While Zhenyuanlong had very developed wing feathers, its arms were too short and the animal itself was too heavy to have been any use at gliding, let alone powered flight. Instead, it is believed that Zhenyuanlong used its complex feathers for display purposes.
3. Dakotaraptor steini
2015 really did turn out to be “the year of the raptor”. In addition to Zhenyuanlong, another, much larger type of dromaeosaur was unveiled by palaeontologists. Proving that scientists do indeed have a sense of humour, the terrifying Dakotaraptor steini, a raptor even bigger and scarier than those seen in Jurassic Park, which lived in a place called Hell Creek, was announced to the world on Halloween.
If the name Hell Creek sounds familiar, it is because that is the geographic formation where some of the most famous dinosaurs of all were discovered, including Triceratops and Tyrannosaurus rex. Some media outlets got a bit carried away when they learned of Dakotaraptor‘s existence, some even going so far as to imply that Dakotaraptor dethroned T. rex as the dominant carnivore of Hell Creek. Hyperbole aside, comparing Dakotaraptor to T. rex would be akin to speculating if a pack of jackals could bring down a fully grown lion.
Nevertheless, a raptor that’s taller than a person with a sickle claw bigger than your hand is nothing short of nightmare fuel!
2. Chilesaurus diegosuarezi
Chilesaurus diegosuarezi was a small and unassuming looking dinosaur which lived in Chile some 145 million years ago (the middle Jurassic), so might seem like an unlikely candidate to rank so highly in a list about the best dinosaur discoveries of the year, especially when so many giant monsters were described in the same year. Looks can be deceiving however.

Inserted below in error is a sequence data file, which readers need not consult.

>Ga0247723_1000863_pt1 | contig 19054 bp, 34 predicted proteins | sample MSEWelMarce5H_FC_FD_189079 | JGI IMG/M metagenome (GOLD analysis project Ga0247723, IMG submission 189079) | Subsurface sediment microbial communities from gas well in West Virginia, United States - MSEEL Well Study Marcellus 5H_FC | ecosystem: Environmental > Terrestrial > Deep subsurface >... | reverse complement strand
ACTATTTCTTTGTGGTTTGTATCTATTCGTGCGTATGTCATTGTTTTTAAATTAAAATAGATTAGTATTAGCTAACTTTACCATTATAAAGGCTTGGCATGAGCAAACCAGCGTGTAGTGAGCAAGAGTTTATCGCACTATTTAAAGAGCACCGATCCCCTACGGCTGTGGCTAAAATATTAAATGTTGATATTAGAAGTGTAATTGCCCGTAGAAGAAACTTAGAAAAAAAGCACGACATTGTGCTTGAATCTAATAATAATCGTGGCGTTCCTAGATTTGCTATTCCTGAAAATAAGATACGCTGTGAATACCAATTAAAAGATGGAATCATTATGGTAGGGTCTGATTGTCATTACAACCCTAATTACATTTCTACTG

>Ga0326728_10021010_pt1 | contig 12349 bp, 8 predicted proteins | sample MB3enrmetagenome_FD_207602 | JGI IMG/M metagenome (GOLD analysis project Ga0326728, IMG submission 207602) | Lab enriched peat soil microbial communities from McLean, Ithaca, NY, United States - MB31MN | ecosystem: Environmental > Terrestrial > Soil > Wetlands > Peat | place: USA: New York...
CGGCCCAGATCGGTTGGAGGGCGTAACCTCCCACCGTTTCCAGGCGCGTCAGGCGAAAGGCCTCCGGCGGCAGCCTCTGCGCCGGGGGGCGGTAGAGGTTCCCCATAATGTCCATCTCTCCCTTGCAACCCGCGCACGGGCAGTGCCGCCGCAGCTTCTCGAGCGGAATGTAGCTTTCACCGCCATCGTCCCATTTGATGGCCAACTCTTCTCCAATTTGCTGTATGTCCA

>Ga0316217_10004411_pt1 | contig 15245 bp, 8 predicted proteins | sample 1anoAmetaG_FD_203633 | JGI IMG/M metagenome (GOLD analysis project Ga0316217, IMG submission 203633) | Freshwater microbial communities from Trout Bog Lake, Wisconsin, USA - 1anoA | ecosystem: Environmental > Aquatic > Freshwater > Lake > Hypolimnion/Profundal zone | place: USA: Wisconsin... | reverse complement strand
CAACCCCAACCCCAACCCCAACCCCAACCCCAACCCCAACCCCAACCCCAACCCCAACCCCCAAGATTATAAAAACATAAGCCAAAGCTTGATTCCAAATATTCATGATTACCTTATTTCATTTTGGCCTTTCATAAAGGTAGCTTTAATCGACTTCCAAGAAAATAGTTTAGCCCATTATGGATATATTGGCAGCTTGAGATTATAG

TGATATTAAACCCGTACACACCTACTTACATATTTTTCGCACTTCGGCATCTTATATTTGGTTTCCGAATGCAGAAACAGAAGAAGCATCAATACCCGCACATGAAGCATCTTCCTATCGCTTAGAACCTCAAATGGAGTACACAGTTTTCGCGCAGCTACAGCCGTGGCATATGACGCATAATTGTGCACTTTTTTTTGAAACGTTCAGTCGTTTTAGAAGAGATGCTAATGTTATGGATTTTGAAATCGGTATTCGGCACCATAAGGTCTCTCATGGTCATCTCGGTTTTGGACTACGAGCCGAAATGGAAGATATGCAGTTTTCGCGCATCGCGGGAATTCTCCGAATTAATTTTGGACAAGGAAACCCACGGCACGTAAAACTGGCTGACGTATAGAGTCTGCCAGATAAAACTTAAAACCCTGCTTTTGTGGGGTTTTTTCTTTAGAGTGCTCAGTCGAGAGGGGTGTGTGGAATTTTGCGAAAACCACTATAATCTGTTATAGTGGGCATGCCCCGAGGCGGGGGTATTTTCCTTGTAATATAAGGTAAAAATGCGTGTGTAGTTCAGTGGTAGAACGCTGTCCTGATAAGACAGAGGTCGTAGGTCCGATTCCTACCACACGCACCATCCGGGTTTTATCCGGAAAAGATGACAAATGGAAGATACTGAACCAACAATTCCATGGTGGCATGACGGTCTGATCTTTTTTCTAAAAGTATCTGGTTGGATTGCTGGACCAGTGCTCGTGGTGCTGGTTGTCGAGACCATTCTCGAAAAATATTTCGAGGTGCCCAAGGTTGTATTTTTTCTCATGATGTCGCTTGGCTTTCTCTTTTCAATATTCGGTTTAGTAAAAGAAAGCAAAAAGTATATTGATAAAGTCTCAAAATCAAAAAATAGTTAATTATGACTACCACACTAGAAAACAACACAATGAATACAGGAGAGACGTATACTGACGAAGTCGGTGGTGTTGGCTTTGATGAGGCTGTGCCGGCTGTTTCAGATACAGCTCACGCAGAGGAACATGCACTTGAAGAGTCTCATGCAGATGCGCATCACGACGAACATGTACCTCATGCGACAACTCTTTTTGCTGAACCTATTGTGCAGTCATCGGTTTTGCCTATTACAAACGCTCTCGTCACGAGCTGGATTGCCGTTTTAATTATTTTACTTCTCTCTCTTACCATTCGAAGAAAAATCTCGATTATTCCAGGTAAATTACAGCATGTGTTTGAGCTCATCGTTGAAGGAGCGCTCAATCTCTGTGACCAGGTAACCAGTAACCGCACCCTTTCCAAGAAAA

Chilesaurus is totally unlike any other dinosaur discovered to date and is sometimes referred to as the platypus of the dinosaur kingdom as it possesses a mixture of physical traits commonly associated with numerous dinosaur groups including sauropods (‘long necks’) and coelurosaurs (the group containing ‘raptors’ and tyrannosaurs), despite not being closely related to any of them.
Strangely enough, Chilesaurus‘ direct ancestors were known meat eaters, but Chilesaurus adapted to a strictly vegetarian lifestyle. It also evolved away from fast running, opting for sturdy footing instead. Despite its lack of speed, size and sharp teeth, Chilesaurus was not defenseless. It had strong arms with large claws which it could use to lash out at its enemies.
Conventional wisdom traditionally told us that all dinosaurs walked on land and that no dinosaurs could fly or live in water. Last year, new revelations about Spinosaurus showed that the latter statement was at least half wrong, while we now know that a great many dinosaurs were/are capable of powered flight (we like to call them ‘birds’). So, apart from birds and their very close kin, no dinosaur was ever known to have possessed the ability to fly until a small creature called Yi qi from late Jurassic China was described.
Unlike all other known dinosaurs to have possessed even limited flight capabilities, Yi qi did not have flight feathers on its wings, but a skin-like membrane not totally unlike those seen in unrelated pterosaurs and bats. So unique however is Yi qi‘s wing structure, that scientists have found it very difficult to interpret as it doesn’t quite match up with any other kind of animal, living or extinct. While the jury is out as to whether or not Yi qi was capable of fully powered flight (i.e. flapping its wings to generate momentum), most researchers err on the side of caution and speculate that it was most likely a specialised glider, albeit one not quite like anything we have ever encountered before in the fossil record.
With all of these fantastic new dinosaur species unveiled in 2015, who knows what awaits us in 2016!?